Not news to those who follow climate change science. Good to see the NYTimes hitting the story. Climate change is expected to shrink yields in some countries. Corn yields in the US is down, despite upward demand pressures. Also, I’m a fan of Justin Gillis’s tight, to the point writing style.
Good read, here.
We did a short video about this. Check it out :-)
More videos! We decided to investigate alternative food shops, starting with the fantastic Unicorn Grocery in Chorlton, Manchester.
Pete investigates food waste: ‘I’ve been eating out of bins for the last week-and-a-half. Give it a go! I don’t see why we can’t leave bins where homeless people are free to scavenge… it’s a rarity to find supermarket bins that aren’t behind a lock, chain and a very high wall. In the last two weeks I’ve found bread, eggs, chocolate, brocolli, spuds, ham, oranges, tomotoes, cake, fish, pork pies, coca cola, fruit juice, doughnuts, pastries and some tunnocks tea cakes - all very edible!’
The Father of Natural Farming – Masanobu Fukuoka
Some very interesting concepts here, along similar lines to a wonderful TED talk we saw yesterday. That TED talk focuses on fish, but the line that stuck was that farming should be done extensively, not intensively. An approach that joins these similar viewpoints with some of my own: urban agriculture, grow your own, self-sufficiency across broader regions could be fruitful.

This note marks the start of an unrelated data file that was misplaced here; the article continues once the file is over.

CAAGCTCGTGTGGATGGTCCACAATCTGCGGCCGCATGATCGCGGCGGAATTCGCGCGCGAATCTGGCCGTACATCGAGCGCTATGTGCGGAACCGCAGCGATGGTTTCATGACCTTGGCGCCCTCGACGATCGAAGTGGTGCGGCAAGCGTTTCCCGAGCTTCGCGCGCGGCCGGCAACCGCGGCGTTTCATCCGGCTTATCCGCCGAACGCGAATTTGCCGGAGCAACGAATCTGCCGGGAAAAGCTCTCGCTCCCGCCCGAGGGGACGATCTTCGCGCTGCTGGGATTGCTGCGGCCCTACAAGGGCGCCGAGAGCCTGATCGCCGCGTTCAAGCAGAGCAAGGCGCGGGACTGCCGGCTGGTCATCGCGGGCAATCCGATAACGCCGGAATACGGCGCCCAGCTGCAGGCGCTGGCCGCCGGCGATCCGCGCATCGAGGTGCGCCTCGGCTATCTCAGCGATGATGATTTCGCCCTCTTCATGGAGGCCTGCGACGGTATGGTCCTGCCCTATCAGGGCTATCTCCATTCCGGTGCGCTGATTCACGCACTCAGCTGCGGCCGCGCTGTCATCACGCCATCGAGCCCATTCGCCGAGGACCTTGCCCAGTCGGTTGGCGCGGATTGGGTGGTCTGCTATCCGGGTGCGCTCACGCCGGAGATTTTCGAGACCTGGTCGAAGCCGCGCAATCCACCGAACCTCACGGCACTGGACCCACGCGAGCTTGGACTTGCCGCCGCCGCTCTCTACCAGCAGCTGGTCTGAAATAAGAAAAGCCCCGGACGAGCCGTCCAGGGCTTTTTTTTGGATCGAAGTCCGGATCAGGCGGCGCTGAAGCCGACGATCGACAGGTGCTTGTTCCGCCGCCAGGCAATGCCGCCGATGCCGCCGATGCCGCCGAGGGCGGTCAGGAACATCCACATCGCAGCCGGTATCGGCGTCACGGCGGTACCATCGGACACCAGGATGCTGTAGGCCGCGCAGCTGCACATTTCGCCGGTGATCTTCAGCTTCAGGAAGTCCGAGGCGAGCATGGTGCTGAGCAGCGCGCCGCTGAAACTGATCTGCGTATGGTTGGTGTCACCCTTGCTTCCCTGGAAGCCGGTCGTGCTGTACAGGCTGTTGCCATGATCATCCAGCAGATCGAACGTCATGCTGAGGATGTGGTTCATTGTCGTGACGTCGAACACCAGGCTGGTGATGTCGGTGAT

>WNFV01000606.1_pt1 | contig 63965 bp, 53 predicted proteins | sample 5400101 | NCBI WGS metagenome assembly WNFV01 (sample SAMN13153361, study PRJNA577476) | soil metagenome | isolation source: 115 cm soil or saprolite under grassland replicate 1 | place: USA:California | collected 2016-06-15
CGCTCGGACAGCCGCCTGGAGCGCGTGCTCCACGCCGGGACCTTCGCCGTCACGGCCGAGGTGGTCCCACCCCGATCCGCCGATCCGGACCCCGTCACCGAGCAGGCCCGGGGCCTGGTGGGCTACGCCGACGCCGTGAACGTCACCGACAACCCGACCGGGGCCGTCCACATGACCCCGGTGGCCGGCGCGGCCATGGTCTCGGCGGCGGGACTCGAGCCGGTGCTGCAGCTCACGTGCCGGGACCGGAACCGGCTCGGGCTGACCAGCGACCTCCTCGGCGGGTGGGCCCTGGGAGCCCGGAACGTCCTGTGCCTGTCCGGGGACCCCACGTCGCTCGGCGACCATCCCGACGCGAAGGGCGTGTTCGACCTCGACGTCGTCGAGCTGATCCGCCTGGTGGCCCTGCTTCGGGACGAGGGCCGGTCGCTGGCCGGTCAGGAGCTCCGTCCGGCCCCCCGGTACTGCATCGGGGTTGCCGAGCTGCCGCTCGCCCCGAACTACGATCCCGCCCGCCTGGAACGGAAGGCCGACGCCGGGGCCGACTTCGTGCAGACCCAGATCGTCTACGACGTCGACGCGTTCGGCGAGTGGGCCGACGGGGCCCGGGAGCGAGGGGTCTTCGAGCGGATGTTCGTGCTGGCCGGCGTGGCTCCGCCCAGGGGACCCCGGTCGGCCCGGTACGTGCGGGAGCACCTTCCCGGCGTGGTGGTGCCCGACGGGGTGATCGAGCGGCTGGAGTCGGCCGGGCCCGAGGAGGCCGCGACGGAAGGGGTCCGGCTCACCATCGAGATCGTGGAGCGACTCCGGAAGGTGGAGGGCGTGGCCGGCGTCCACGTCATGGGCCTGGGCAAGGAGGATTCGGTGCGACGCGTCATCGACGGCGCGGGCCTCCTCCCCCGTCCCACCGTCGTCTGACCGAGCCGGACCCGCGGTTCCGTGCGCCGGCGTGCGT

Aidan Knight - Local Food (by Amazing Factory Productions Inc.)
This is great. If there is one thing that we love as much as food then it is music.
If we all produce enough food to eat from our own area then that will help to ensure a better future for all of us. Extensive farming not intensive farming maybe?
Facts about Food Security, Global Hunger, Food Production and Food Waste. Bob Dylan style.
We are about to start a process in Cape Town working with some of the people involved in the Belo Horizonte case to see how their experiences might shape our attempts to address food security here. Interested in finding out more?
Oh wowowow, that sounds so very exciting. We are all amazed by the Belo Horizonte case, and would love to find out more about it and efforts to introduce similar schemes anywhere else. Please tell us more. Is there anything we can do to get involved over here, we’d love to. At the minute we are making lots of videos and we would love to do something about that.
tldr: Yes please, tell us more, more, more!
This is an amazing story about Brazil’s fourth largest city, Belo Horizonte, which has made access to food a fundamental democratic right of citizenship and has thereby practically eradicated hunger, with a mixed-economy model which is benefitting city dwellers and regional farmers alike. Using participatory budgeting, the city has implemented a number of innovative initiatives to make it happen, establishing 34 low-cost fresh food markets, three large People’s Restaurants which serve local food to 12,000 people per day for less than 50 cents per meal, school lunch programs, and community gardens.